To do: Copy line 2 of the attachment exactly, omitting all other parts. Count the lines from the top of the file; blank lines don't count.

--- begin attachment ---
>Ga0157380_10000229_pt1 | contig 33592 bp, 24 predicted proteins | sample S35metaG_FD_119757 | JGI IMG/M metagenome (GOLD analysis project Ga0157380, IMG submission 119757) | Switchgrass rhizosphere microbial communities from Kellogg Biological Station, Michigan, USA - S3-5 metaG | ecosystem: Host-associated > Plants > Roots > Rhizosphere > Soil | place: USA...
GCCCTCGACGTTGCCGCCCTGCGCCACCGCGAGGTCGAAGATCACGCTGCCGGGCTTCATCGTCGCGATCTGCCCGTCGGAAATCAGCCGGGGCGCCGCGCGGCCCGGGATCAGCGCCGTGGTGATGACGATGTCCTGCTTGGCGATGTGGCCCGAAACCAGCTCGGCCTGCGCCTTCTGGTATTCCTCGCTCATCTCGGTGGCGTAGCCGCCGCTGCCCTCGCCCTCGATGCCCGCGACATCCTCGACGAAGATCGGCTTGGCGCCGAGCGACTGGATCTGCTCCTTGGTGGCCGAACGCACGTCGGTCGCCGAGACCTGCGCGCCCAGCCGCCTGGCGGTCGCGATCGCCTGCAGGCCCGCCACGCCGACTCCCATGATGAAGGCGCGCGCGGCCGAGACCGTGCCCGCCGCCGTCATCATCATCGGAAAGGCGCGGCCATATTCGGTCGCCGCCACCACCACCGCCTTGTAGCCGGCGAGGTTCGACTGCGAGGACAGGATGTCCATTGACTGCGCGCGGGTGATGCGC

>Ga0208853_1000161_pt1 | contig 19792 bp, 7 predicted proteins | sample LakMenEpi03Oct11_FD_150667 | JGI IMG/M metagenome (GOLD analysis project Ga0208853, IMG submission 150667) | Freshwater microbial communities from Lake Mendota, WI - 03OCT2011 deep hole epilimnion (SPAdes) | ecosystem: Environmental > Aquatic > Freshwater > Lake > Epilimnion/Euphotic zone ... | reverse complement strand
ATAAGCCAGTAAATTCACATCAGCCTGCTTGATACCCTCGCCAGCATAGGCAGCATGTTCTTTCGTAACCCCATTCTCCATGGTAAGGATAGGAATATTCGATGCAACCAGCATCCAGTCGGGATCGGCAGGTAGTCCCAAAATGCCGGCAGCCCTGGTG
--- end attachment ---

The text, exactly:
GCCCTCGACGTTGCCGCCCTGCGCCACCGCGAGGTCGAAGATCACGCTGCCGGGCTTCATCGTCGCGATCTGCCCGTCGGAAATCAGCCGGGGCGCCGCGCGGCCCGGGATCAGCGCCGTGGTGATGACGATGTCCTGCTTGGCGATGTGGCCCGAAACCAGCTCGGCCTGCGCCTTCTGGTATTCCTCGCTCATCTCGGTGGCGTAGCCGCCGCTGCCCTCGCCCTCGATGCCCGCGACATCCTCGACGAAGATCGGCTTGGCGCCGAGCGACTGGATCTGCTCCTTGGTGGCCGAACGCACGTCGGTCGCCGAGACCTGCGCGCCCAGCCGCCTGGCGGTCGCGATCGCCTGCAGGCCCGCCACGCCGACTCCCATGATGAAGGCGCGCGCGGCCGAGACCGTGCCCGCCGCCGTCATCATCATCGGAAAGGCGCGGCCATATTCGGTCGCCGCCACCACCACCGCCTTGTAGCCGGCGAGGTTCGACTGCGAGGACAGGATGTCCATTGACTGCGCGCGGGTGATGCGC